“If there’s ever been an abnormal presidency, we’re in it. Trump has violated so many of the rules of politics and so many of the norms of politics, that we hesitate to say, ‘well, history shows us that X will happen, therefore it will happen under Trump ...

“But ... a red wave ain’t gonna happen. It’s just a question of how big the blue wave is. It could be a tsunami, it could be a middle-sized wave, it could be a small wave but there’s going to be a blue wave ...”

Image credits: Party affiliation chart and logo: © 2018 Pew Research Center.  Kavanaugh: tk.  CNN logo" © 2018 CNN. Marist Poll logo: © 2018 Marist Institute for Public Opinion.

Wednesday, October 10, 2018

‘Indelible in the hippocampus’:
Kavanaugh and America


IT WAS the closest thing this country’s had to a communal experience about men and women and power and rape, and we got it the way we seem to like it, boiled down, distilled, soundbitten for your convenience. It was all over the country, on smartphones and tablets, watched on subways and airline seatbacks, cafes and bars. We tuned into it collectively; it was like what people did back in the wartime forties, when everyone’s radio was tuned to the heavyweight championship fight. It was an event, it was a moment, it was history. It was everything, everything, except a conversation.

A great fight card came together on Sept. 27, and for the promoters responsible for the bout, collectively called the Senate Judiciary Committee, it was all pretty much a sure thing. Some palooka outta California, Dr. Christine Blasey Ford, dared to go up against the golden boy, Brett Michael Kavanaugh. This was gonna be good.

That, more or less, was the expectation. When it was over, the calculus by which Americans suspended their disbelief had changed — the doctor from Cali won on points with them, going away — but the machinations of a ruthlessly partisan Republican congressional leadership were consistent to the end.

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Now, with “Justice Kavanaugh” as a phrase we’ll be saddled with for the indefinite future, you can’t help but look back at how we got here. Even with a short-term perspective of days and weeks, we can see how this was more than the agony of memory, legislative agendas and jockeying for political leverage. The enduring power of the Kavanaugh affair isn’t found in its literality, in what it was. What will endure is what it means and what it says: about this nation, its future, its women and its people.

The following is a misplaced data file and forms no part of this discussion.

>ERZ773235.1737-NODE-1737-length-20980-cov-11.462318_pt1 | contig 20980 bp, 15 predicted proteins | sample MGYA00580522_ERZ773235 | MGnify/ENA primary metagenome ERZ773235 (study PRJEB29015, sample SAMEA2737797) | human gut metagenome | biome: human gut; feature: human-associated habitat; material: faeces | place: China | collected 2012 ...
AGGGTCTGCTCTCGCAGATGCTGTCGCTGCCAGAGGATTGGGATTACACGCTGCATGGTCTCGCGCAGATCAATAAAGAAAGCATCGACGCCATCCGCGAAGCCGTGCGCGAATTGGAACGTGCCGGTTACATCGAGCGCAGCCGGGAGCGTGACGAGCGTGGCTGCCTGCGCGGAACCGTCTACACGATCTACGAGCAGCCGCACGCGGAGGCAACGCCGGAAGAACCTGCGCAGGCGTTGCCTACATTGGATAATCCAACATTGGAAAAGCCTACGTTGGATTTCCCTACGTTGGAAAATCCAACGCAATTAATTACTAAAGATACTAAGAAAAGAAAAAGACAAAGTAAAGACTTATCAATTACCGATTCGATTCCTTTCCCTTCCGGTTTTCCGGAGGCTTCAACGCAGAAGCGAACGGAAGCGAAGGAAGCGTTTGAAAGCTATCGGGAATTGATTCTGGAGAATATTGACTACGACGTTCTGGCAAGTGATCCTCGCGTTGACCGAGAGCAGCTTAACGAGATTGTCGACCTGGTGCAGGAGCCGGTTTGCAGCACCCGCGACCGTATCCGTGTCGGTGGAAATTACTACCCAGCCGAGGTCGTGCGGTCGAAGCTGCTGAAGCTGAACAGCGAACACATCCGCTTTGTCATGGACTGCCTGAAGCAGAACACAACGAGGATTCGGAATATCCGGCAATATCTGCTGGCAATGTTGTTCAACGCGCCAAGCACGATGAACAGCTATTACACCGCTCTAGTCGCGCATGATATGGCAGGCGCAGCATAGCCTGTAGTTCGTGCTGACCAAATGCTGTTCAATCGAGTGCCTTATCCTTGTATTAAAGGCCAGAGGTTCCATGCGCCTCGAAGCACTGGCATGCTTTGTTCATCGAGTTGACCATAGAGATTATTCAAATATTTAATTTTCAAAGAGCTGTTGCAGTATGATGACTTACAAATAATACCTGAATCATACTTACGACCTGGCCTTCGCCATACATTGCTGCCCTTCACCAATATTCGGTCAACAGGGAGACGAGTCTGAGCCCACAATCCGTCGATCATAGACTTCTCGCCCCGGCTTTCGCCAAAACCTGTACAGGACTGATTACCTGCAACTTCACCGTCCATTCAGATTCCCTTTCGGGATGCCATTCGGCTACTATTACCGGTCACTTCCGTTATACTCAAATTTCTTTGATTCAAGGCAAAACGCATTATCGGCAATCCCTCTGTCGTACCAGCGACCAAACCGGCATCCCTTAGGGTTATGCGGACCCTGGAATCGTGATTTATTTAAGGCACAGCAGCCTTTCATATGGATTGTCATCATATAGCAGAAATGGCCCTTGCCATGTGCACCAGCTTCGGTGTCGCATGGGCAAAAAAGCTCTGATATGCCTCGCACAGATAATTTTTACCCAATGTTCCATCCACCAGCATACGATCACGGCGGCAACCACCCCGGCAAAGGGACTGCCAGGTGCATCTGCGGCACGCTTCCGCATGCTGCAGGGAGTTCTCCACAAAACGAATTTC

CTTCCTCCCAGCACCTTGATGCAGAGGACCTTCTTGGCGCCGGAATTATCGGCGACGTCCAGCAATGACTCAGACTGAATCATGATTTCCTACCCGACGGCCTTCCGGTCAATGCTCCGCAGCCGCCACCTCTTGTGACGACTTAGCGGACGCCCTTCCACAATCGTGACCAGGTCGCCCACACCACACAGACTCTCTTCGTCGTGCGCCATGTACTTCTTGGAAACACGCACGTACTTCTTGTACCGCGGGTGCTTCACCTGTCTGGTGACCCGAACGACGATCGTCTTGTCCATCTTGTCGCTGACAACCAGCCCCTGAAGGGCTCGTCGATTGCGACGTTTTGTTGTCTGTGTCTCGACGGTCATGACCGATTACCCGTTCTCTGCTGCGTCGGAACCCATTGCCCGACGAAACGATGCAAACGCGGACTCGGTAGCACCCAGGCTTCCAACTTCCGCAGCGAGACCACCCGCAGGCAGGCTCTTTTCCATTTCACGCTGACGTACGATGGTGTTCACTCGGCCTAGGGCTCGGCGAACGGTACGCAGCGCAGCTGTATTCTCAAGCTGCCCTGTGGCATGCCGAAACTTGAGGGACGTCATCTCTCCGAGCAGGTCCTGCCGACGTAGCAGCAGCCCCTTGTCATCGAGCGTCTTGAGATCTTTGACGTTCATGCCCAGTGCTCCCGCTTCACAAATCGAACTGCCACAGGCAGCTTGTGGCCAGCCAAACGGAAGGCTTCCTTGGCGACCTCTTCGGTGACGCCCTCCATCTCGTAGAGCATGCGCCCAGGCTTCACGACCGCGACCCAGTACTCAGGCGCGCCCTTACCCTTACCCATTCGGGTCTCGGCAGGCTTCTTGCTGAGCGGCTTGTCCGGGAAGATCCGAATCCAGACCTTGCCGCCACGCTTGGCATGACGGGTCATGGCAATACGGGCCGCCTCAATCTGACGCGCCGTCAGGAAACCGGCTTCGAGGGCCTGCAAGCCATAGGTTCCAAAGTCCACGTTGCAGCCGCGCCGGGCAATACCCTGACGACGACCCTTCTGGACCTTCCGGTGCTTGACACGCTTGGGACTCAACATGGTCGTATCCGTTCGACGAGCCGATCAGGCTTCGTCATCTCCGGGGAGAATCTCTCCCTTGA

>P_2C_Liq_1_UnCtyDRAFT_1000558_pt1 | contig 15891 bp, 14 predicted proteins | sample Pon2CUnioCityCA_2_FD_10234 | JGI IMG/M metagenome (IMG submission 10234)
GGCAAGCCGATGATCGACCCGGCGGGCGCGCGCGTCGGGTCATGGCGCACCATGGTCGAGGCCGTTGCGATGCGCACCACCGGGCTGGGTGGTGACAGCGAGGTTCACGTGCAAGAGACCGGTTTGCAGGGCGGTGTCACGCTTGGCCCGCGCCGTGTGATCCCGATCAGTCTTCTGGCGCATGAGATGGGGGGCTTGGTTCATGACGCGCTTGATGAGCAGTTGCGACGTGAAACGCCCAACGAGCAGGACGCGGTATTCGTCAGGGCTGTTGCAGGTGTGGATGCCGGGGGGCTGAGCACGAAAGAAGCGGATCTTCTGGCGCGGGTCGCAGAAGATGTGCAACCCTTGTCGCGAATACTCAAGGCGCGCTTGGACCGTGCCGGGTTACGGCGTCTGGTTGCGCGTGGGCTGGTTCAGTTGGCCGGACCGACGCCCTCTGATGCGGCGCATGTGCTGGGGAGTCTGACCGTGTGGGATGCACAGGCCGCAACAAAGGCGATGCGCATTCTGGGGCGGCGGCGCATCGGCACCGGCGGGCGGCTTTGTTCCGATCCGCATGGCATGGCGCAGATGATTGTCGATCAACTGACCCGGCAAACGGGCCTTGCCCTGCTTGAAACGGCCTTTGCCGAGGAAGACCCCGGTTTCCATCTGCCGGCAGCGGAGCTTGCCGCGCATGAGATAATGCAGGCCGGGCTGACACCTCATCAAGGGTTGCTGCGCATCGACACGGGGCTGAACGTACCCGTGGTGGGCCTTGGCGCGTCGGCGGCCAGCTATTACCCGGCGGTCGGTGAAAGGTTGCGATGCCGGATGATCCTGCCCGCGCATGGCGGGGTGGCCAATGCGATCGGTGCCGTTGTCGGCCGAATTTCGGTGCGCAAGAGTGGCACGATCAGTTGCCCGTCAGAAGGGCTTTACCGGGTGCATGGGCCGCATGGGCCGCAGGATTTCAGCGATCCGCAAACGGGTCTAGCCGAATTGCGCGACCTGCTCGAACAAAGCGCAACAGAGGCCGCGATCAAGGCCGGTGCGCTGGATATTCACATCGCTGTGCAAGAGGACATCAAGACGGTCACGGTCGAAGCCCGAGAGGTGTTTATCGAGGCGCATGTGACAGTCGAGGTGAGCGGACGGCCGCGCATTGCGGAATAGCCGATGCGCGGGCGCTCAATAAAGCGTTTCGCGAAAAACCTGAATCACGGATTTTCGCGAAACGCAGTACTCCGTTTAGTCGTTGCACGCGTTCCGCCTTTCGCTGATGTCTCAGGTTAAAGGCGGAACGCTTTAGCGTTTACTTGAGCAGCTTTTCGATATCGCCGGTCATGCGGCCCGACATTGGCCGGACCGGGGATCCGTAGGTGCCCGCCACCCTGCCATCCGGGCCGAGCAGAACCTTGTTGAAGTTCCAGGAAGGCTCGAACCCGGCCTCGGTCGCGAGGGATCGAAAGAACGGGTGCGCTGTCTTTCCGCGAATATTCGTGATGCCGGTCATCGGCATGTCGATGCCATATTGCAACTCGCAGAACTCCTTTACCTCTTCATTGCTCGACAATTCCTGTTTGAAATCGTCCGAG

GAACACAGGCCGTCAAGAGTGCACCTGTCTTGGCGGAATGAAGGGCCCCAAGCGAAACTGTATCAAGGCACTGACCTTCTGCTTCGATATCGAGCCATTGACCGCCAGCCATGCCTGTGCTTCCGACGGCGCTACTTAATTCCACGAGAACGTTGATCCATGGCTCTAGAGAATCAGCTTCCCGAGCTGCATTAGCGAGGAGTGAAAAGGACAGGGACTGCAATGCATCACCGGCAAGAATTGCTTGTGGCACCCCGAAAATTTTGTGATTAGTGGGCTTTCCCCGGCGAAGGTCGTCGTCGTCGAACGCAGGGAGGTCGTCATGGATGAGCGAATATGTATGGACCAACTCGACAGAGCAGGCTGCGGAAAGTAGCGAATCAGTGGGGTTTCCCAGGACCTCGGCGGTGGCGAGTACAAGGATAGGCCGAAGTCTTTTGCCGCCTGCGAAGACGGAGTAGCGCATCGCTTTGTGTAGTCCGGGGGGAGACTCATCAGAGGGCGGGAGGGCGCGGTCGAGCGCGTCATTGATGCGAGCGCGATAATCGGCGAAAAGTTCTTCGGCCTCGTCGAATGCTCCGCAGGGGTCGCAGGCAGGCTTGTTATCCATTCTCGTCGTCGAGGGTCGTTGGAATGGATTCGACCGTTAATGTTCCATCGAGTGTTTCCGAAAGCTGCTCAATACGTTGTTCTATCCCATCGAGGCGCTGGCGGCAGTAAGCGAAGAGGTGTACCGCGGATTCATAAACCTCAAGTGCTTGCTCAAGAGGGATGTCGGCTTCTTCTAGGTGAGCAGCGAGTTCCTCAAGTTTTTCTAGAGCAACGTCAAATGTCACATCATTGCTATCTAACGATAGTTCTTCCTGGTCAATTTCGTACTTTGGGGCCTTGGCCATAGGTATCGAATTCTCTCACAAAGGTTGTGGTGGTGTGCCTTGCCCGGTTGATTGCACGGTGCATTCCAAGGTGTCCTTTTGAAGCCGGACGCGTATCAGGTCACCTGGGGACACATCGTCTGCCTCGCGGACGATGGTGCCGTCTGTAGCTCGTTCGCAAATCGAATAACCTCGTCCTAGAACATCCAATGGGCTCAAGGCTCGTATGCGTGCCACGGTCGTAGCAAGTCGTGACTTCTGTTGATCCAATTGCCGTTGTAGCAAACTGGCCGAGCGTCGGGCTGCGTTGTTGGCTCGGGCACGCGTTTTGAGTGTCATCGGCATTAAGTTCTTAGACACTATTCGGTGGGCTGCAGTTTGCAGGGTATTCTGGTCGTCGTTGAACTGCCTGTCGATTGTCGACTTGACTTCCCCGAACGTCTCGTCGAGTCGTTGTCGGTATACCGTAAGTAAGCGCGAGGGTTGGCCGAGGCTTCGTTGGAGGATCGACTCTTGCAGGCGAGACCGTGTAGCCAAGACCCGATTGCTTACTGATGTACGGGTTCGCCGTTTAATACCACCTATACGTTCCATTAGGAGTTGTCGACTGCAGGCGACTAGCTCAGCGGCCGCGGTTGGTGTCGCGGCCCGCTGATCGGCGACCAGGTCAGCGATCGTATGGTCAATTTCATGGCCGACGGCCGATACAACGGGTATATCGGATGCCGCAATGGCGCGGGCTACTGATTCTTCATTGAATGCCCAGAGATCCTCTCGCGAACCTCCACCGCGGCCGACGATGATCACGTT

Blasey, who spoke first before the committee, was asked by Vermont Sen. Patrick Leahy to recall and describe the strongest memory from the night that Kavanaugh allegedly assaulted her. She did so, introducing a word that imparted a forensic poetry to what would become an otherwise brutal recitation of conservative grievance.

“Indelible in the hippocampus is the laughter,” Blasey said, voice breaking as she described her victimization. “The uproarious laughter between the two. They're having fun at my expense.”

The word “hippocampus” refers to the ridges in the lateral ventricles of the human brain, and is believed to be the seat of memory and emotion tin the human body, but she might as well have been talking about something bigger, wider, more national in scope. She could be referencing the national memory bank.

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ONE THING for sure: The memory bank of the Democratic leadership wasn’t working. The effort to stop Kavanaugh was hampered by too long and deep a look in the rear-view mirror. Blasey’s allegations were utterly necessary to be heard; the FBI investigation that ensued deserved more than the limits imposed by the Trump White House, operational handcuffs that rendered that investigation almost nonexistent in real terms.

But the bid to stop Kavanaugh’s appointment was one-dimensional. From almost the beginning, the Democrats framed the possible confirmation of Kavanaugh as a battle against the judge as a teenager who got away with sexual assault, as a juvenile whose escapades were possibly criminal. Over time, it seemed, there was no other calculus, nothing else of any importance to be brought to bear in the discussion. Kavanaugh’s situational tolerance for women and their reproductive rights was the crux of the debate.

Not enough was said during or after the hearings about Kavanaugh’s proven occasions with perjury: His embroideries at the Senate Judiciary Committee’s most recent hearing, and at hearings in 2004 and 2006.